The Indian Movement Túpac Katari (Spanish: Movimiento Indio Túpac Katari, MITKA) was an Indigenous political party in Bolivia.
The Indian Movement Túpac Katari was founded in April 1978 by Luciano Tapia Quisbert. Proclaiming itself “the political vanguard of the Indian people of Collasuyo” with the policy of returning to communal forms of production and the re-establishment of the indigenous languages, MITKA's base was in the campesino communities of the altiplano (Andean high plain).
The MITKA has its origins in independence movements started under Spanish rule in 1781 (by Túpac Katari in Bolivia and Túpac Amaru II in Peru) and continued as peasant movements in 1946–1952, leading to land reform, universal suffrage and the nationalization of mines between 1952 and 1964, and to the creation of a Túpac Katari Confederation in 1971.
The MITKA's ideology centered on the historical opposition between Indians, the continent's original inhabitants, and the Spanish and their mestizo-criollo descendents, known collectively in Quechua and Aymara as q'aras. This position rejected Marxist dialectics as foreign and denounced the equally alienating character of conventional politics, both right and left.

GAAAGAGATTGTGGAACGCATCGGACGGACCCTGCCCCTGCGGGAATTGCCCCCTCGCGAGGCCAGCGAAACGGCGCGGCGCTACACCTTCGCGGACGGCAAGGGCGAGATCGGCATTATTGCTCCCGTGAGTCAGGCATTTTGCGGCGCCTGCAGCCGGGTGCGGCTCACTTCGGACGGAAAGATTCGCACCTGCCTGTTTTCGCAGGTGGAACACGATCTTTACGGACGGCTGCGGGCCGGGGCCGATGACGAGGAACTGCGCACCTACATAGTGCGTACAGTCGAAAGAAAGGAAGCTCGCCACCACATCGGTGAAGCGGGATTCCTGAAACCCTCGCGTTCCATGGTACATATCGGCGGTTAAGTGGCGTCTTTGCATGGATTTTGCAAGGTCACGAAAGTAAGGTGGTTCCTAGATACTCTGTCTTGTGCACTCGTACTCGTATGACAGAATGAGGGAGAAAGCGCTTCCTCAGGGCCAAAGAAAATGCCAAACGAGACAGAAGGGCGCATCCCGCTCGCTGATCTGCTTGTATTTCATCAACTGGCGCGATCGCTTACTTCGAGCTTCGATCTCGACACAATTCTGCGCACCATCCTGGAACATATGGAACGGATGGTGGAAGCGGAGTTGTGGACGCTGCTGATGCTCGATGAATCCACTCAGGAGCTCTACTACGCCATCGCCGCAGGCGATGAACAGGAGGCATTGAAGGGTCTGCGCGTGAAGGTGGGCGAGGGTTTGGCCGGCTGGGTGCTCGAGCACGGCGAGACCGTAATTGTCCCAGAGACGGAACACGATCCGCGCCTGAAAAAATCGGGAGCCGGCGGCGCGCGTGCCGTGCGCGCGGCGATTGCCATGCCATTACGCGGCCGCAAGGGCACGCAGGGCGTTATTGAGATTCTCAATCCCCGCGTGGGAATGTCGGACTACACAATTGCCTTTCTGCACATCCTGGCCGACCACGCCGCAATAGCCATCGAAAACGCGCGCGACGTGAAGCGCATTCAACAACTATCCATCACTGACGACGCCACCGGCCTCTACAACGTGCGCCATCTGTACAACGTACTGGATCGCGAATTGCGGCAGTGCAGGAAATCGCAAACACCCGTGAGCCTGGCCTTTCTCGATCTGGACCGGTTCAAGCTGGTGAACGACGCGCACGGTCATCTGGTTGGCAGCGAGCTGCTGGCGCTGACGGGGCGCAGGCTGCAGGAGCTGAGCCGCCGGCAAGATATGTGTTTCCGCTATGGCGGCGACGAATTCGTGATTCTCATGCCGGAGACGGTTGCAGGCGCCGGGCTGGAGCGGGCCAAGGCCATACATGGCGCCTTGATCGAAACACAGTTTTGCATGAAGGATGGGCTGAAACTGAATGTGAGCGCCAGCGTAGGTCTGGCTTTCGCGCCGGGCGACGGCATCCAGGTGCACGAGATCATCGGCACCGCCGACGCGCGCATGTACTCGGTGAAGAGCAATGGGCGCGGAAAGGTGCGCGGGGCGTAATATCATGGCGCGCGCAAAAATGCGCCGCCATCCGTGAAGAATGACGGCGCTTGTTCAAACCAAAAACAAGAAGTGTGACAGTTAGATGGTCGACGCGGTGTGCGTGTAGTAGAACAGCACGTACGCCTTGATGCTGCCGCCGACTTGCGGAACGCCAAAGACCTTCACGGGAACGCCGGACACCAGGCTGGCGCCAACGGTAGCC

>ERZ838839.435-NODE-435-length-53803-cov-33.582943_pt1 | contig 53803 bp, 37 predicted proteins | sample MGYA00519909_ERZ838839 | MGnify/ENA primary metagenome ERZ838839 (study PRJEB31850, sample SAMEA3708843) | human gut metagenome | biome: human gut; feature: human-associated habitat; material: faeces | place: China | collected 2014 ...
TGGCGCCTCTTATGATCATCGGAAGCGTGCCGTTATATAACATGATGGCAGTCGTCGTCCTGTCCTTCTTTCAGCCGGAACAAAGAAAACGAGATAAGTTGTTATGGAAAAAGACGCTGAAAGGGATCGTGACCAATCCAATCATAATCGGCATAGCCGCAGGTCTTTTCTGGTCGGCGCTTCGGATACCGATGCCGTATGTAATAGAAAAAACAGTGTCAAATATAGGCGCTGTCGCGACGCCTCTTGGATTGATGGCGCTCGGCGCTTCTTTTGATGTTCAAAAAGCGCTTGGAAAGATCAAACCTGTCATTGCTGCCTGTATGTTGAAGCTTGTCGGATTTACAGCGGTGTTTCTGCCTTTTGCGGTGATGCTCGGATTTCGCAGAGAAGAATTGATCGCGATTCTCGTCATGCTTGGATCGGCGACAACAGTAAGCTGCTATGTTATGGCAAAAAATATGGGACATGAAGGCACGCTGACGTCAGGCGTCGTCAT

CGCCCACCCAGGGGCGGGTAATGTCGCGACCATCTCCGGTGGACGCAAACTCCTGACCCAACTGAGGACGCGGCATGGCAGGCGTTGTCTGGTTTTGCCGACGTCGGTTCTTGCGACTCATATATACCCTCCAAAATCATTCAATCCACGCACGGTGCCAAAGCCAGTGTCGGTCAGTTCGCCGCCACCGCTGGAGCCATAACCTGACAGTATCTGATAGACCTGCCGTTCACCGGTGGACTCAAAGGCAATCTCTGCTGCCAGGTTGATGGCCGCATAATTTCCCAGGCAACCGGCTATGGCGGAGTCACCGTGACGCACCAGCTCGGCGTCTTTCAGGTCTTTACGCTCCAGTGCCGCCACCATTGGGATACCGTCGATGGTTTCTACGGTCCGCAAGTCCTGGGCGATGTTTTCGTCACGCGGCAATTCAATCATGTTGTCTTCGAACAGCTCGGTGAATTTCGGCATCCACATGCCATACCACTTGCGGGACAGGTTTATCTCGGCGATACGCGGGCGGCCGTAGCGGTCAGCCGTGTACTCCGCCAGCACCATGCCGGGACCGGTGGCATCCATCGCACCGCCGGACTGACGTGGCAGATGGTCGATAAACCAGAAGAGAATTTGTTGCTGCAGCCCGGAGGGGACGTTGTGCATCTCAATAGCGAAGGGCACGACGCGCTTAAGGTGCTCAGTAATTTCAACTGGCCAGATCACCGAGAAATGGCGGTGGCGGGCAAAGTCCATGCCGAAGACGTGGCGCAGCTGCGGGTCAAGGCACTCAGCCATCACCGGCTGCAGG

The MITKA took part in the 1978, 1979 and 1980 elections, running Luciano Tapia Quisbert. He polled 0.63, 1.93 and 1.21 per cent of the vote.
In 1980, Constantino Lima Chávez split from the Indian Movement Túpac Katari and founded the Indian Movement Túpac Katari-One (MITKA-1). Constantino Lima Chávez adhered to a more extreme line which bordered on outright racism, rejected religious precepts and the validity of political divisions into 'left' or 'right', and maintained that 99% of change would be achieved through the use of violence.
The MITKA-1 took part in the 1980 elections, running Constantino Lima Chávez. He polled 1.30 per cent of the vote.
In 1985 the MITKA and the MITKA-1 disappeared.